J

jsc1979

Junior Audioholic
Set a tripod up 1 meter or 40 inches from the speaker. Adjust the tripod so the SPL meter or iPhone speaker is facing up at the ceiling but level with the centre of the tweeter. Play the test time. That is your pink noise output level from factory. Now raise or lower the speaker trim/gain to 85 db calibrated to 0.0 as max volume setting. Place the tripod by moving couch or chair right out of the speakers path completely. At tweeter height. Now you know how much SPL you lose from that individual speaker at that point. Lower the SPL or iPhone to ear height at the main seat. Now the SPL will drop 1-2 more db. Do not sit or have the couch in the way during the measurements. Let’s say you lost 3 db at tweeter height and 4 db at ear level. The other main speaker will double the power output bring the combined SPL of two speakers up to 84-85 db. Remember the pink noise is more directional then when your listening to music or movies. Do this process for all your speakers one at a time and the sub last! The 0.0 setting is now calibrated to theatre reference 85 db. You may have added 4 or 5 db at one meter/40” to set the speaker up which means at 0.0 max your speaker is actually at +4 or +5 whatever you had to add. Don’t and I mean this literally don’t sit at your main seat and adjust your speakers to 85 db at ear level. That is a sure fire way to find the limits of your Amps, speakers or subs well before the 0.0 setting. If your speakers are rated at 98 db 1 watt/1m your laughing. You will only use about 8 watts at 105 db output from that speaker by itself at one meter if its less sensitive say 85 db then that speaker will needs a lot more juice to hit reference. 2 Speakers with different sensitivities both hitting reference will be just as loud the only difference is the juice required to accomplish that feat. Higher sensitivity speakers that can reach higher output levels are usually an advantage for power cost (gets very expensive quickly) but higher sensitivity ratings should never be associated with the speaker sounding better then s less sensitive one. Most manufacturers know we don’t listen at concert levels and the average audiophile listens at 83 db with room gain part of that equation they are actually at around -15 to -10 when listening loud and -20 to -30 when listening modesty for obvious reasons. Loud gets exhausting even with great speakers. Having gear that can hit true reference output and actually using it at such levels is not a wise decision regardless if the gear can handle it.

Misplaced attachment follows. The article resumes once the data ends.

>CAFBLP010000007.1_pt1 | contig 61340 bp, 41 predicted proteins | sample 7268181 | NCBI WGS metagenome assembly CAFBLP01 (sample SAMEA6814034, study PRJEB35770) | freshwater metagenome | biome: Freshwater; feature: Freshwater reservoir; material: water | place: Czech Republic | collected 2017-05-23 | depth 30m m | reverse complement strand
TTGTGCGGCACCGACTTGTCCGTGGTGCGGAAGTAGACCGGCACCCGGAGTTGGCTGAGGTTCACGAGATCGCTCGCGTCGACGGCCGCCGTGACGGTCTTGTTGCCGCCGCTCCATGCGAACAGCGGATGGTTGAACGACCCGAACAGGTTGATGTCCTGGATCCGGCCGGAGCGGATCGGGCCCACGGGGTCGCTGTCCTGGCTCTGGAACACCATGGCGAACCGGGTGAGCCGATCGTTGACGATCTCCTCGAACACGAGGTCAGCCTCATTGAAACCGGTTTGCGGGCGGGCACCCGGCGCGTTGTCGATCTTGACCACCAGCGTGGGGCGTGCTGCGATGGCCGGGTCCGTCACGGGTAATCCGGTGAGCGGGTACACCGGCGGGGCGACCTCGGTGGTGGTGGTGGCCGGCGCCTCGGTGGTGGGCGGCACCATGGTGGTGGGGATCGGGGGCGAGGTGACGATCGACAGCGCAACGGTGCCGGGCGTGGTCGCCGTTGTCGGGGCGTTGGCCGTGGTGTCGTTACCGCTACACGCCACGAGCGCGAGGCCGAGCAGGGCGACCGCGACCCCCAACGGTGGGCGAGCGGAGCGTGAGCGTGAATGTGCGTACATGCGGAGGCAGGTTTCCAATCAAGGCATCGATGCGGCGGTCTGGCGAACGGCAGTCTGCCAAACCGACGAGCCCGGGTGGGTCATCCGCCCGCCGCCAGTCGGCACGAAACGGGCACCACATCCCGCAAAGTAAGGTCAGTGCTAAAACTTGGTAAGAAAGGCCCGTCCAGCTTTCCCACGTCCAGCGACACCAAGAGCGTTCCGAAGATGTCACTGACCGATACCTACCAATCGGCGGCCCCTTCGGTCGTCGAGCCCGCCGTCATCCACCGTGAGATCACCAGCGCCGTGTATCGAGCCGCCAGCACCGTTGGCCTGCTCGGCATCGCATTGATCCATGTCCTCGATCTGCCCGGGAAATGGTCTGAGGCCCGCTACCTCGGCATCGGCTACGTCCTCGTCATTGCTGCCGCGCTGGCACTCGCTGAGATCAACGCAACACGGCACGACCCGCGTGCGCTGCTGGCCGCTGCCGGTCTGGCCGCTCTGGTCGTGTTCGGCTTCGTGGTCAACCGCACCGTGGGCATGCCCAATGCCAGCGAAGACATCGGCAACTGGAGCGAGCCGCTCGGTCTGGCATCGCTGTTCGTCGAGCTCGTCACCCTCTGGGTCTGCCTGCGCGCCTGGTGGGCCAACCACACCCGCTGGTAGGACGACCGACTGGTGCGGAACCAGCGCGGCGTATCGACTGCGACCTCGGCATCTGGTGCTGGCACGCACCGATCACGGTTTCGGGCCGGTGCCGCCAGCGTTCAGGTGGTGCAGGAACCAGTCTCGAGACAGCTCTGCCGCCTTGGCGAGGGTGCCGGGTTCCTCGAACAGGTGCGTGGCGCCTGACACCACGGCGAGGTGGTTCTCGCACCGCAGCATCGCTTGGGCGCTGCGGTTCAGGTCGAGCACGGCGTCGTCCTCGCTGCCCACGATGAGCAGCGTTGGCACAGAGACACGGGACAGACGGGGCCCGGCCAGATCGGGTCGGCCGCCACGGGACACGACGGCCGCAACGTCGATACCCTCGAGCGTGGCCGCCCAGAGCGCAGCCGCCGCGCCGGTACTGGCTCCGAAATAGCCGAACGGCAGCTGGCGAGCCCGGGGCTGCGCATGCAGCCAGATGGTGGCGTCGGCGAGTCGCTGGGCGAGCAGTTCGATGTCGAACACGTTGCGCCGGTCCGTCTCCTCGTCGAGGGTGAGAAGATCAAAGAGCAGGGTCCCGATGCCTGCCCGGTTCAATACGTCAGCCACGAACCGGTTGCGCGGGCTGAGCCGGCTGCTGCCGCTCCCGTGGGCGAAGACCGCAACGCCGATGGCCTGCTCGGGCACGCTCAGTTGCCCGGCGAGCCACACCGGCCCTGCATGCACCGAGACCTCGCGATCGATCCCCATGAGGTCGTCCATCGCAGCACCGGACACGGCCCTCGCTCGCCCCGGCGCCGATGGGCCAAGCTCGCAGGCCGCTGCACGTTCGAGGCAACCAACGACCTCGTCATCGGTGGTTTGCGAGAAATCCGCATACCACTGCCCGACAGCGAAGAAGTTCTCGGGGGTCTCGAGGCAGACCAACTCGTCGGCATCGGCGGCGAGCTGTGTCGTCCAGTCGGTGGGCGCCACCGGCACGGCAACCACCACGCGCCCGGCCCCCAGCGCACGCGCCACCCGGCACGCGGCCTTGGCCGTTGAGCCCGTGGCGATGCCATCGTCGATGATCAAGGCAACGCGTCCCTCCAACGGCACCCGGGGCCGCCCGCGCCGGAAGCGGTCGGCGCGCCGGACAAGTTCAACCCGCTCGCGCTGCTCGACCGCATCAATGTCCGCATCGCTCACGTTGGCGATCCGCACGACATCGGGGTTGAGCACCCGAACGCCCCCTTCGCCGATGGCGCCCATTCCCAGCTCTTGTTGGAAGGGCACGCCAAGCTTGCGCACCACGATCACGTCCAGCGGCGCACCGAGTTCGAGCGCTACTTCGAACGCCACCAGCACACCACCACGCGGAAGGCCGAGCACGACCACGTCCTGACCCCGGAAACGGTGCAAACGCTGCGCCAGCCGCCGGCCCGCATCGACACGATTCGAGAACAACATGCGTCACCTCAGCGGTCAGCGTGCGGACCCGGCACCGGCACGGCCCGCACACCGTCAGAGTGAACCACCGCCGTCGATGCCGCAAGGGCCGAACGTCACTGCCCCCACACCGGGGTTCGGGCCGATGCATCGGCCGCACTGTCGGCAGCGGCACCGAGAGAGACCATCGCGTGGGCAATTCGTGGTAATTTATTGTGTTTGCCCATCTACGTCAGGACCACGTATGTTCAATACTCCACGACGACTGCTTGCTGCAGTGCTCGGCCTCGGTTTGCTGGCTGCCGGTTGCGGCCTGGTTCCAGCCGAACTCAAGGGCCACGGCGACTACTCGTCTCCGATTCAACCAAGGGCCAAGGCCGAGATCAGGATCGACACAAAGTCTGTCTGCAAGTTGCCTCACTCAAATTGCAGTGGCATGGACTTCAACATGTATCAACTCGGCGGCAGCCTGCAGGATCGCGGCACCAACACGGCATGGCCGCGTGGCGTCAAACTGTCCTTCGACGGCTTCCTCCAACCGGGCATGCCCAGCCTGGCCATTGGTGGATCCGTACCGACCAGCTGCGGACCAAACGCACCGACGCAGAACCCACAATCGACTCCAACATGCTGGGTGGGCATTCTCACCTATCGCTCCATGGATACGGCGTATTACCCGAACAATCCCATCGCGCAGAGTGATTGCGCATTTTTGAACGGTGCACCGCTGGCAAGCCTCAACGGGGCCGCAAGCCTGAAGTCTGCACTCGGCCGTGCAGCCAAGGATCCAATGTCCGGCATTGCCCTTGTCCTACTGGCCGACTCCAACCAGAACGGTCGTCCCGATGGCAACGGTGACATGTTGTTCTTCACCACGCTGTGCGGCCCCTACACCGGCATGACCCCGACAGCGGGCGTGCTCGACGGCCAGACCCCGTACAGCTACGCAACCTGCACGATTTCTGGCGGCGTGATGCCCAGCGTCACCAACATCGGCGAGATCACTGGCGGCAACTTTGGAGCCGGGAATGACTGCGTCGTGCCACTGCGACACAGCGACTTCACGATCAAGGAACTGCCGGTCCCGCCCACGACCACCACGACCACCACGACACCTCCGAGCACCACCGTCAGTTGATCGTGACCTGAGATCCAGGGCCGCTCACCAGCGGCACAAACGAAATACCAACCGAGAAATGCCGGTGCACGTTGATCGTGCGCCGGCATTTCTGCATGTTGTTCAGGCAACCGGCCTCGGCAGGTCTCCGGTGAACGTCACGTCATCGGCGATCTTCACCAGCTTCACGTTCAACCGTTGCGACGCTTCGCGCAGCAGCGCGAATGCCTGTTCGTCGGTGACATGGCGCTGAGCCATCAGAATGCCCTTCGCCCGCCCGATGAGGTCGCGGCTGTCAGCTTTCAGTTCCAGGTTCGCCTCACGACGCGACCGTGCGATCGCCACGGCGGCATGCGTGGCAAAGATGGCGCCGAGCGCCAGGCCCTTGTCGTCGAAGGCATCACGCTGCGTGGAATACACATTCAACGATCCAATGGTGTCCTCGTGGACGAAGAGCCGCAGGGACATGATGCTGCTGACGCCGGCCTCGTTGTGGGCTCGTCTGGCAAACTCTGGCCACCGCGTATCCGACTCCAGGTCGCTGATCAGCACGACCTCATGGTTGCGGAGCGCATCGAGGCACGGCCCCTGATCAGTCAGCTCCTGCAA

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I just stumbled upon this thread and found it interesting. I have been calibrating all of my speakers at my MLP.

If im understanding this correctly setting the trim levels at the MLP is not the correct way and should be set at 1M? This seems to contradict what I’ve read as all of the other videos I’ve seen and forum posts say to calibrate at your MLP.

I might have to give your method a try as I have been calibrating each individual speaker separately at my MLP.
 
lovinthehd

lovinthehd

Audioholic Slumlord
I just stumbled upon this thread and found it interesting. I have been calibrating all of my speakers at my MLP.

If im understanding this correctly setting the trim levels at the MLP is not the correct way and should be set at 1M? This seems to contradict what I’ve read as all of the other videos I’ve seen and forum posts say to calibrate at your MLP.

I might have to give your method a try as I have been calibrating each individual speaker separately at my MLP.
I'd say you were correct that most will advise to calibrate at the MLP. Personal choices can be different.....try both.
 
L

Leemix

Senior Audioholic
I just stumbled upon this thread and found it interesting. I have been calibrating all of my speakers at my MLP.

If im understanding this correctly setting the trim levels at the MLP is not the correct way and should be set at 1M? This seems to contradict what I’ve read as all of the other videos I’ve seen and forum posts say to calibrate at your MLP.

I might have to give your method a try as I have been calibrating each individual speaker separately at my MLP.
Not setting trim for MLP but at 1m from each speaker is basically the same as lowering the volume of the speakers further away from you and increasing the volume on speakers closer to you.
Changing trim levels for preference is very common, and there is nothing wrong with it, but its best to do it in a way thats controlled and you know what is happening and why.